Top 10 offseason storylines

— -- The offseason in baseball is a great misnomer. There is no offseason. As soon as the final out of the World Series is made, the work begins.

Here are 10 questions for the on season.

10

How will the Yankees replace <a href="http://espn.go.com/mlb/player/_/id/3246/derek-jeter">Derek Jeter</a>?

There are a few shortstops on the free-agent market, including Hanley Ramirez and Stephen Drew, but it doesn't look as if the Yankees are going there. They likely will go even smaller than Drew, perhaps to a Brendan Ryan type, mostly because there is not a lot from which to choose.

The Yankees also will be looking for a third baseman in free agency or via trade. That will mean that Alex Rodriguez will go to camp without a job. He will make the team, but the Yankees aren't keeping anything open for him -- third base, first base or DH -- in spring training until they see what he has left.

9

How strong is the free-agent market for position players?

Hanley Ramirez is a free agent, the Dodgers might let him walk, but wherever he goes, his next stop could be as a third baseman.

Third baseman Pablo Sandoval is probably going to re-sign with the Giants; for all his weight issues, he's a very good player, and very important to the Giants. Nelson Cruz, who led the AL in home runs, is a free agent. It's going to cost a lot more than $8 million to sign him this winter. And free-agent catcher Russell Martin will be in demand from several teams, including the Cubs.

8

What are the Phillies doing?

The Phillies are rebuilding, it appears. They will try to move players, including first baseman Ryan Howard, but his contract is unmovable. They could trade shortstop Jimmy Rollins, with his approval. And they might have to consider trading ace Cole Hamels, who has never been better than he is right now.

Several big-market teams are looking for starting pitching, and if they can't get Max Scherzer, Jon Lester or James Shields through free agency, they may look to trade for Hamels. It would be a huge loss for the Phillies, but if they are going to move forward, getting three players for one might be their best option.

Those teams that cannot afford Hamels might look to deal for one of the pitchers on the Reds, who need a bat. Johnny Cueto's name will come up a lot this winter, as will Mat Latos' and Mike Leake's.

7

What will happen with Marlins outfielder <a href="http://espn.go.com/mlb/player/_/id/30583/giancarlo-stanton">Giancarlo Stanton</a>?

He was the best hitter in baseball this year, the winner of the Hank Aaron Award. He is the backbone of the Marlins, and he won't turn 25 until November. He is their present and their future, yet given his age, track record and contract status, big-market teams will again try to pry him away from Miami.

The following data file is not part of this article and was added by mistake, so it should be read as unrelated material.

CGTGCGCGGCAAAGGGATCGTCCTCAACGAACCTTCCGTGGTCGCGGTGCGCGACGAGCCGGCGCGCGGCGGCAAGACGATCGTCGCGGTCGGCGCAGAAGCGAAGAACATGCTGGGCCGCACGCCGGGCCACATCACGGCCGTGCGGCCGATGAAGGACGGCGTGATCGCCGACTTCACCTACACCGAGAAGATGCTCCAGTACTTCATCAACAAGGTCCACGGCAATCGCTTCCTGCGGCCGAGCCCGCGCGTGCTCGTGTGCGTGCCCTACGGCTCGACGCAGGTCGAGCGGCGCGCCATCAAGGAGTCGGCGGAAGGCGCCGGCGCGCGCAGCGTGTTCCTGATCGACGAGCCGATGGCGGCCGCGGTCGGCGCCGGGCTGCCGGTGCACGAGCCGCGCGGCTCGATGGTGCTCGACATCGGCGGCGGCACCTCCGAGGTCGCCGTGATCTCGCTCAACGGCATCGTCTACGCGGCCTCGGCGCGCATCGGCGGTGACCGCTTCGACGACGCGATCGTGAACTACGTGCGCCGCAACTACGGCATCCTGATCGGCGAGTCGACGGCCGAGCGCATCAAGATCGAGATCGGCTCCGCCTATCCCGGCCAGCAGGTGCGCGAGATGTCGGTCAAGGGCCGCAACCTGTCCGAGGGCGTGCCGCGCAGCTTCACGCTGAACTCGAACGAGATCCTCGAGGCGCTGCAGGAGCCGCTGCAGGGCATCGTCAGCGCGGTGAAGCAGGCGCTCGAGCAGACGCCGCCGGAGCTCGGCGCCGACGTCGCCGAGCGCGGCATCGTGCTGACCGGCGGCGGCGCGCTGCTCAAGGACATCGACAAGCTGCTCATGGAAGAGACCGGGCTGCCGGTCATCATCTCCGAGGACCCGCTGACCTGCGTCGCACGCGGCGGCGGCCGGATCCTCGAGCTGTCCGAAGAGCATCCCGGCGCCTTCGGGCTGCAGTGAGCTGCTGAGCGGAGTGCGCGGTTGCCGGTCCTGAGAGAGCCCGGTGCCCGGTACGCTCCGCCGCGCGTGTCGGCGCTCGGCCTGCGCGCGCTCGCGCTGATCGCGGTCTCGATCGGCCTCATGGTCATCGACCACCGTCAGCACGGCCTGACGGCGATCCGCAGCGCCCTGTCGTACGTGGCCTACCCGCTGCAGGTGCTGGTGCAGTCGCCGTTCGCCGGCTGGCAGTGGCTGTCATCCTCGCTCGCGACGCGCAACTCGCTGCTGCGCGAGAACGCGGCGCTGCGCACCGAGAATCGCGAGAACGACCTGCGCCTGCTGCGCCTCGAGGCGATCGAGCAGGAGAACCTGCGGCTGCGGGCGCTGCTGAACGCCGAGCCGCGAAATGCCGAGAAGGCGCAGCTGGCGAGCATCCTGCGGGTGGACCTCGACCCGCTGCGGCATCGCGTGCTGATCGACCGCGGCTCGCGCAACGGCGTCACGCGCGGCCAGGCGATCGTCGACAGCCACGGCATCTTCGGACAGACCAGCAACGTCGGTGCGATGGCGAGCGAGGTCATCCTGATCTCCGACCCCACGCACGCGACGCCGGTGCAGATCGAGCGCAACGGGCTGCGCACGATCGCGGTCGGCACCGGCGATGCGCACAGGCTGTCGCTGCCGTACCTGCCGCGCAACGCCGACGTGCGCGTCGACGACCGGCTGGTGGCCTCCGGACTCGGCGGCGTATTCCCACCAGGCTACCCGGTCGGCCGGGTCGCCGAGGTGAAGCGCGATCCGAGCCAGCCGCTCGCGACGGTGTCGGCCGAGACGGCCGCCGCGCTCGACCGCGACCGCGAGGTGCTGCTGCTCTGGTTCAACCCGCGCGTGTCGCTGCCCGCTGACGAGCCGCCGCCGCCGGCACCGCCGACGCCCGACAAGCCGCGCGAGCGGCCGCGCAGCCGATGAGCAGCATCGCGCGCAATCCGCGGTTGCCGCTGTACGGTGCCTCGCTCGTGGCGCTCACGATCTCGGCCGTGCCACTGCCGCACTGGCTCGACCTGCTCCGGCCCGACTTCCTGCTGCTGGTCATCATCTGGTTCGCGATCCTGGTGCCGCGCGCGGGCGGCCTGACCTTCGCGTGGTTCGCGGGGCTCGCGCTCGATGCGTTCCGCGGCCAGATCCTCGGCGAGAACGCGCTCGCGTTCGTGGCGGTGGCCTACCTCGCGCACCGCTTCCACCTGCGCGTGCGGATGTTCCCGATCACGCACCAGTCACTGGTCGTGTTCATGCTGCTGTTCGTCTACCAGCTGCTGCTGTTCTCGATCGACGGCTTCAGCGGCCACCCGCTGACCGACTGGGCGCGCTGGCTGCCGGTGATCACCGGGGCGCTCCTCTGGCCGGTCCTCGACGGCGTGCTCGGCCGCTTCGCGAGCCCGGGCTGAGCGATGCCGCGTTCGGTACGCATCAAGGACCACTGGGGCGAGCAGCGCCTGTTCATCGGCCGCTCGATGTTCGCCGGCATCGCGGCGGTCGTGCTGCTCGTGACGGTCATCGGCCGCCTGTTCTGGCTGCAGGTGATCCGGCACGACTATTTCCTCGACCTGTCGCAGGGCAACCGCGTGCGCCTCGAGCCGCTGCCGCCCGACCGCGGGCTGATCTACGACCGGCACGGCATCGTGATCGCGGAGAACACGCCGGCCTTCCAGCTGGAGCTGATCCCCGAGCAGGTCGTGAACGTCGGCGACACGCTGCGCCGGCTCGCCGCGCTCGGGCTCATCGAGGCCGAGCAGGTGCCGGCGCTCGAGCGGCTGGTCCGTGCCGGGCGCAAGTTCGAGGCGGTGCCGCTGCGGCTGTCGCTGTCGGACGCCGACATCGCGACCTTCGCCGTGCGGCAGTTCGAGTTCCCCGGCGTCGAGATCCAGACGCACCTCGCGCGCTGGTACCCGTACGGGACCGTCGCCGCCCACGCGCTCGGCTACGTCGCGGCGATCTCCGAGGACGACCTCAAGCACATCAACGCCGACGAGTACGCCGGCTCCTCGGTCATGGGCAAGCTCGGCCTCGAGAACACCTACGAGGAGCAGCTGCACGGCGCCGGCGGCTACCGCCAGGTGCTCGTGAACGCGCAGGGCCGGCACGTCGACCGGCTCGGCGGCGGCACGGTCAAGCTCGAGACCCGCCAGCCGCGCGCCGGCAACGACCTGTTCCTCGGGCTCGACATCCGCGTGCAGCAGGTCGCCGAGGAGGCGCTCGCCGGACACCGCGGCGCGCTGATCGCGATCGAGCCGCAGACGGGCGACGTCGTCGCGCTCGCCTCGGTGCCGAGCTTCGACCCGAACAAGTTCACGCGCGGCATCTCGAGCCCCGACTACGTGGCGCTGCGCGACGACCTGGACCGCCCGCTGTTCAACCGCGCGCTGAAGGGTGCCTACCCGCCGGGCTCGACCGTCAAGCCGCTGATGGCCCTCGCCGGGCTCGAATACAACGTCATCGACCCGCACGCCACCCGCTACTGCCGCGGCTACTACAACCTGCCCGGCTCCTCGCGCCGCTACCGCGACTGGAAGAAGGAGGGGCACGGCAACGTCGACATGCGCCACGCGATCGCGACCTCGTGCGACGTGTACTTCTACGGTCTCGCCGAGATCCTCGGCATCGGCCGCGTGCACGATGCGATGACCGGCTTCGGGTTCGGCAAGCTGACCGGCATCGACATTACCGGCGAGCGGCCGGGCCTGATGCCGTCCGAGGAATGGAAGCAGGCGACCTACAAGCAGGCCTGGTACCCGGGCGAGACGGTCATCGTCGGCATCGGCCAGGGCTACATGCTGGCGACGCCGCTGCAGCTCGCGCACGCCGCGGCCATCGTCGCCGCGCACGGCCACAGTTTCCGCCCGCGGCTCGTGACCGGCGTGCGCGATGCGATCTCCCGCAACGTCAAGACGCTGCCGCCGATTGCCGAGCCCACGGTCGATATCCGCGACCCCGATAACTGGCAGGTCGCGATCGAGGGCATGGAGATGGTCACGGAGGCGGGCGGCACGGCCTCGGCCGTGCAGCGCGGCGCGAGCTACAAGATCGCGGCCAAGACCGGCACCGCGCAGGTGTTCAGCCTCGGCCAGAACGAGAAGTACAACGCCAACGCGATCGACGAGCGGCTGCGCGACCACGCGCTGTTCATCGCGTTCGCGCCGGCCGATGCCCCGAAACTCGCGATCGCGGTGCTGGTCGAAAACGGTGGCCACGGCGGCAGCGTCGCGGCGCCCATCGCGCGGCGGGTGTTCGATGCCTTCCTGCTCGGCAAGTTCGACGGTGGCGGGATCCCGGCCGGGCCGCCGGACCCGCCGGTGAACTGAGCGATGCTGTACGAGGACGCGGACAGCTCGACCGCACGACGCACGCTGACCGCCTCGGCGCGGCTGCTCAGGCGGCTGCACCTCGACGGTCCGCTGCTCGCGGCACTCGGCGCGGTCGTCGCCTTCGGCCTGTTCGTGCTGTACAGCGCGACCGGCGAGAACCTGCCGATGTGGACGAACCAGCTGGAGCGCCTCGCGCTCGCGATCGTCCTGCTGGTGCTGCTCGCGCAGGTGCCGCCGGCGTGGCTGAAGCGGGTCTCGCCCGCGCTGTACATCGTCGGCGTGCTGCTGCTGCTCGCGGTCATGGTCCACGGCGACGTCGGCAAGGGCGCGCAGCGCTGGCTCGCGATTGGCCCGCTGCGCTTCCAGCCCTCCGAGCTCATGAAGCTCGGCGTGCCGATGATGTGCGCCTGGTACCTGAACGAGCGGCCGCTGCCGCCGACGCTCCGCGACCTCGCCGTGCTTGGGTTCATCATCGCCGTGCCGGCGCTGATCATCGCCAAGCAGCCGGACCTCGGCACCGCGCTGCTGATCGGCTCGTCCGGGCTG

The Marlins have been adamant that they are not trading him, and they probably won't, but they have to at least entertain offers just in case some team, such as the Boston Red Sox or New York Yankees, are willing to offer a package that cannot be refused.

More likely, the Marlins are going to have to determine how much it's going to take to sign him long term. That likely will start at $200 million.

6

What impact will new commissioner Rob Manfred have?

He will officially take over for Bud Selig in January. Manfred is a smart guy with a steel spine, a guy who might not be the backroom dealmaker that Selig was, but he's a tough guy behind the scenes.

Still, he is Selig's replacement -- hand-picked by Bud -- so don't look for sweeping changes in the game. But Manfred will look hard at the pace of game. We anticipate all sorts of ways to speed up the game without messing with the fabric of the game. A clock on pitchers is at least something that will be considered.

Expect minor tweaks with instant replay, and another clarification of the rules regarding catcher collisions. The game is in pretty good shape, but refining some things will be important.

5

How will new boss Andrew Friedman change the Dodgers?

Friedman has inherited a talented Dodgers team and organization, but it is a team that lacks something, and that something is hard to identify. There appears to be chemistry issues, perhaps due in part to having too many outfielders, but moving Matt Kemp or Andre Ethier or Carl Crawford won't be easy given the money they each makes.